Researchers at the University of California, Davis, in January released the first public genome sequence for Coffea arabica (C. arabica), the species responsible for more than 70 percent of global coffee production.
“This new genome sequence for C. arabica contains information crucial for developing high-quality, disease-resistant coffee varieties that can adapt to the climate changes that are expected to threaten global coffee production in the next 30 years,” said Juan Medrano in the project’s news release. Medrano is a geneticist in the University California, Davis, College of Agricultural and Environmental Sciences and co-researcher on the genome project. The sequencing was conducted through a collaboration between Medrano, plant scientists Allen Van Deynze and Dario Cantu, and postdoctoral research scholar Amanda Hulse-Kemp, all from the University of California, Davis.
“We hope that the C. arabica sequence will eventually benefit everyone involved with coffee — from coffee farmers, whose livelihoods are threatened by devastating diseases like coffee leaf rust, to coffee processors and consumers around the world,” added Medrano.
C. arabica is a hybrid cross derived from two other plant species, C. canephora (robusta coffee) and related C. eugenioides. Unlike many plants and humans, which have only two chromosome sets, C. arabica’s complex genome has four sets of chromosomes.
The study used a combination of the latest technologies for genome sequencing and genome assembly from Dovetail Genomics of Santa Cruz, California, revealing an estimated 70,830 predicted genes.
Details of the sequence were presented at the Plant and Animal Genome Conference in San Diego on January 15. The new genome sequence is available for immediate use by scientists and plant breeders worldwide on Phytozome.net, the public database for comparative plant genomics coordinated by the U.S. Department of Energy’s Joint Genome Institute. Funding for the sequencing was provided by Suntory group, an international food and beverage company based in Tokyo.
“We anticipate that functional analysis of the genes identified by the C. arabica sequencing will lead to development of new, disease-resistant coffee varieties with enhanced flavor and aroma characteristics,” said Yoshikazu Tanaka, senior general manager for Suntory Global Innovation Center Limited, in the news release.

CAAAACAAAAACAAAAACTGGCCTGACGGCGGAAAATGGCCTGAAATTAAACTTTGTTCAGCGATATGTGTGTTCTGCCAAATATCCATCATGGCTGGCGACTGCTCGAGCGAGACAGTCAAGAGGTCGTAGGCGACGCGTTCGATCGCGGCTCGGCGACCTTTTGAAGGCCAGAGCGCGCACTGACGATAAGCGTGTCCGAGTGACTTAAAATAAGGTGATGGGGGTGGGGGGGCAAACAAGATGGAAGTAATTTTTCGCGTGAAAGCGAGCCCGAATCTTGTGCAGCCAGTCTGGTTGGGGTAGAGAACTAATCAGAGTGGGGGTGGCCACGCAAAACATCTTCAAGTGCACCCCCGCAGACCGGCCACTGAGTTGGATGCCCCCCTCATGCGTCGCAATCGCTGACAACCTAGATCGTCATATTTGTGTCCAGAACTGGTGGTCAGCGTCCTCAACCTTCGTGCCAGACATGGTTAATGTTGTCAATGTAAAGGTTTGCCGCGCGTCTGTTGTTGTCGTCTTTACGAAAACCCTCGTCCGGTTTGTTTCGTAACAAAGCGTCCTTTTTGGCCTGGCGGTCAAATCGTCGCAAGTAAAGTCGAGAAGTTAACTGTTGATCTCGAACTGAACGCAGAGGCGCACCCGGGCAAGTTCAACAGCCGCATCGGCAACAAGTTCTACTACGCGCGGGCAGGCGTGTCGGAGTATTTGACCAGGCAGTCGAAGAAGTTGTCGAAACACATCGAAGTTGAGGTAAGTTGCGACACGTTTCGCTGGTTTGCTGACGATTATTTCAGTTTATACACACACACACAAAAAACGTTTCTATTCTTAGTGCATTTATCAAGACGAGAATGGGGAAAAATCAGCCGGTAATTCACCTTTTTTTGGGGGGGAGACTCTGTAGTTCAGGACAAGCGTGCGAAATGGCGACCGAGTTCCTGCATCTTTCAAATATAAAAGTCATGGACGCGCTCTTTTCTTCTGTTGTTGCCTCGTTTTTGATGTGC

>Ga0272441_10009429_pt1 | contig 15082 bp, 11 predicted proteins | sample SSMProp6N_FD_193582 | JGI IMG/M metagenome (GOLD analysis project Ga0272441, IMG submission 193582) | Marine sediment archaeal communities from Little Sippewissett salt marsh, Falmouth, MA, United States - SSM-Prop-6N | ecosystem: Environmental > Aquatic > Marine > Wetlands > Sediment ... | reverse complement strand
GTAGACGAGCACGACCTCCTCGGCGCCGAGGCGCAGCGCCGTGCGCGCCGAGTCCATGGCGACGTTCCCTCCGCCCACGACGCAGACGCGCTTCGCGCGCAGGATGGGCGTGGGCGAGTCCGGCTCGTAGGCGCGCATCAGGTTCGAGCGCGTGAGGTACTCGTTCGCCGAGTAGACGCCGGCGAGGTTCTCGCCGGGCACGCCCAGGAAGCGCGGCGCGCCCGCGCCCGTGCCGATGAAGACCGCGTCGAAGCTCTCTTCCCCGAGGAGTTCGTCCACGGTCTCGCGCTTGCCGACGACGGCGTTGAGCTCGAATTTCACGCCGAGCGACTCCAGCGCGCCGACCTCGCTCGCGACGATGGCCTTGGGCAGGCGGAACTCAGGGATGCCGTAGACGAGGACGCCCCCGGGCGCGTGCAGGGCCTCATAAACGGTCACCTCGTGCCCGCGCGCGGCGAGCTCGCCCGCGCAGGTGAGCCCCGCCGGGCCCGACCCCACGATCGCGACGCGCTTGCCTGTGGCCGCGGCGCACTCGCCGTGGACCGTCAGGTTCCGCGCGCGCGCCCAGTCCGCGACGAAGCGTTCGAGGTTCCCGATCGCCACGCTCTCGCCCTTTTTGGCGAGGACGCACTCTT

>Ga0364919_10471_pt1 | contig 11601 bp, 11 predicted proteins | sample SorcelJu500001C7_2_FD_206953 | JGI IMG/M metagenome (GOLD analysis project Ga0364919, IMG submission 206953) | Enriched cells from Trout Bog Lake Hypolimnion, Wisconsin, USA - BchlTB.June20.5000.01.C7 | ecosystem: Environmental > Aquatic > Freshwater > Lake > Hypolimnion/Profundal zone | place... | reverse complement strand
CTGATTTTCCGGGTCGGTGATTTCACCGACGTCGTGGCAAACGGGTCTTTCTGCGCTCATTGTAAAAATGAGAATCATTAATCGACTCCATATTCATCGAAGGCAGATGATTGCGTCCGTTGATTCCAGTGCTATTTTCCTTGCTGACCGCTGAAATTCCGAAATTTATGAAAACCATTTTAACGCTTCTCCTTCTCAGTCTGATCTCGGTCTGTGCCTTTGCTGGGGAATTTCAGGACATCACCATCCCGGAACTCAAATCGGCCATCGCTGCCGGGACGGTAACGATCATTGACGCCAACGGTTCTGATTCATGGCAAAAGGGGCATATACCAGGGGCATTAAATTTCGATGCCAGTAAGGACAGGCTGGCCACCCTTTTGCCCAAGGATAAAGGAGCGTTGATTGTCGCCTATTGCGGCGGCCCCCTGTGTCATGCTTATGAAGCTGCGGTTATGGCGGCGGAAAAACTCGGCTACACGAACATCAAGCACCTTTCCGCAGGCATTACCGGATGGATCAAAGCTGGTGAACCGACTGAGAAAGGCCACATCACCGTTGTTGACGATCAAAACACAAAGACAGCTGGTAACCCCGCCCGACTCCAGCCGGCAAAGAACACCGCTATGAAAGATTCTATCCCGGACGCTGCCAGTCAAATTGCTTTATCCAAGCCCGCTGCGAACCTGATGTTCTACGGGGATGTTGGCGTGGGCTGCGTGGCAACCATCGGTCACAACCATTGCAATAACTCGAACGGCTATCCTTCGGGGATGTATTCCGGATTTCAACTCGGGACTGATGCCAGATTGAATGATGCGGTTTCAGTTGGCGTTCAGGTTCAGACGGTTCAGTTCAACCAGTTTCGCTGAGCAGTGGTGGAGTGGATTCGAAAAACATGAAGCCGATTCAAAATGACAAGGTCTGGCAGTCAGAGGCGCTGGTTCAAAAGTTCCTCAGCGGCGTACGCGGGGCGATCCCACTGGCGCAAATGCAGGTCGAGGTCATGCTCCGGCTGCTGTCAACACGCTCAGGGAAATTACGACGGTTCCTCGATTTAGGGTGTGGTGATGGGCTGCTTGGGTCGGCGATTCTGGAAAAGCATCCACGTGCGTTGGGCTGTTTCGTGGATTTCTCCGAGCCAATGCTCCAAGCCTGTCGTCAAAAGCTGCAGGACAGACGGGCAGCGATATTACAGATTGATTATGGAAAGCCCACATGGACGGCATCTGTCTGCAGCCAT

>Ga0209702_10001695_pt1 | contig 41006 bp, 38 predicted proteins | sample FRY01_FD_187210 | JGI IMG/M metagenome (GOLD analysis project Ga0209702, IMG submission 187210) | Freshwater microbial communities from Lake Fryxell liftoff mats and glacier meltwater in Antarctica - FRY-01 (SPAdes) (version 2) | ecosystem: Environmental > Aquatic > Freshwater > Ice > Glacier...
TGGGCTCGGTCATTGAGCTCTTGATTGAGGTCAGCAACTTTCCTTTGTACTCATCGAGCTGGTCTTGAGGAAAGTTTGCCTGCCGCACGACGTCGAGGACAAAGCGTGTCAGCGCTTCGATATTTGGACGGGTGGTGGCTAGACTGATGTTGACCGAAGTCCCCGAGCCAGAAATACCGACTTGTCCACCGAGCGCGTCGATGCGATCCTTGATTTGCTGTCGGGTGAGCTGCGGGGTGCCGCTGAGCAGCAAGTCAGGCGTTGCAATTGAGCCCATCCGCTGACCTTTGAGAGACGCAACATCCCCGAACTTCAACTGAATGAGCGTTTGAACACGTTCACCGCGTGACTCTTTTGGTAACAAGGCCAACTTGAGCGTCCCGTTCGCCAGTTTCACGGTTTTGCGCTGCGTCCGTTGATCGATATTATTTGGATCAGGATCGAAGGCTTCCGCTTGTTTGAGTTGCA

Sequencing of the C. arabica genome is particularly meaningful for California, where coffee plants are being grown commercially for the first time in the continental U.S. and where specialty-coffee industry is emerging.
During the project, the university’s research team was introduced to farmer Jay Ruskey. Ruskey, with assistance from the University of California Cooperative Extension farm advisor Mark Gaskell, was growing the first commercial coffee plants in the continental United States at his Good Land Organics farm near Santa Barbara, CA. Although coffee is a tropical crop that is traditionally grown around the world in a geographic belt that extends no more than 25 degrees north or south of the equator, coffee trees at Ruskey’s Central Coast farm are producing high-quality coffee beans at a latitude about 19 degrees north of any other commercial coffee plantations. Ruskey has also planted coffee trees on 20 other farms stretching from San Luis Obispo south to San Diego, creating what he hopes will be a new specialty-coffee industry for California.
Alongside Ruskey, researchers collected DNA and RNA samples from different tissues and developmental stages of 23 Geisha coffee trees growing at Good Land Organics. Geisha, known for its unique aromatic qualities, is a high-value C. arabica variety that originated in the mountains of western Ethiopia.
Plant material from one of the trees — UCG-17 Geisha — was used for developing the C.arabica genome sequence.
Going forward, the researchers plan to focus on identifying genes and molecular pathways associated with coffee quality, hoping to better understand the flavor profiles of Geisha coffee. They have already sequenced samples from 22 other Geisha coffee trees to learn about the genetic variation within that variety and among 13 other C. arabica varieties, which are important for developing plants that can resist disease and cope with other environmental stresses.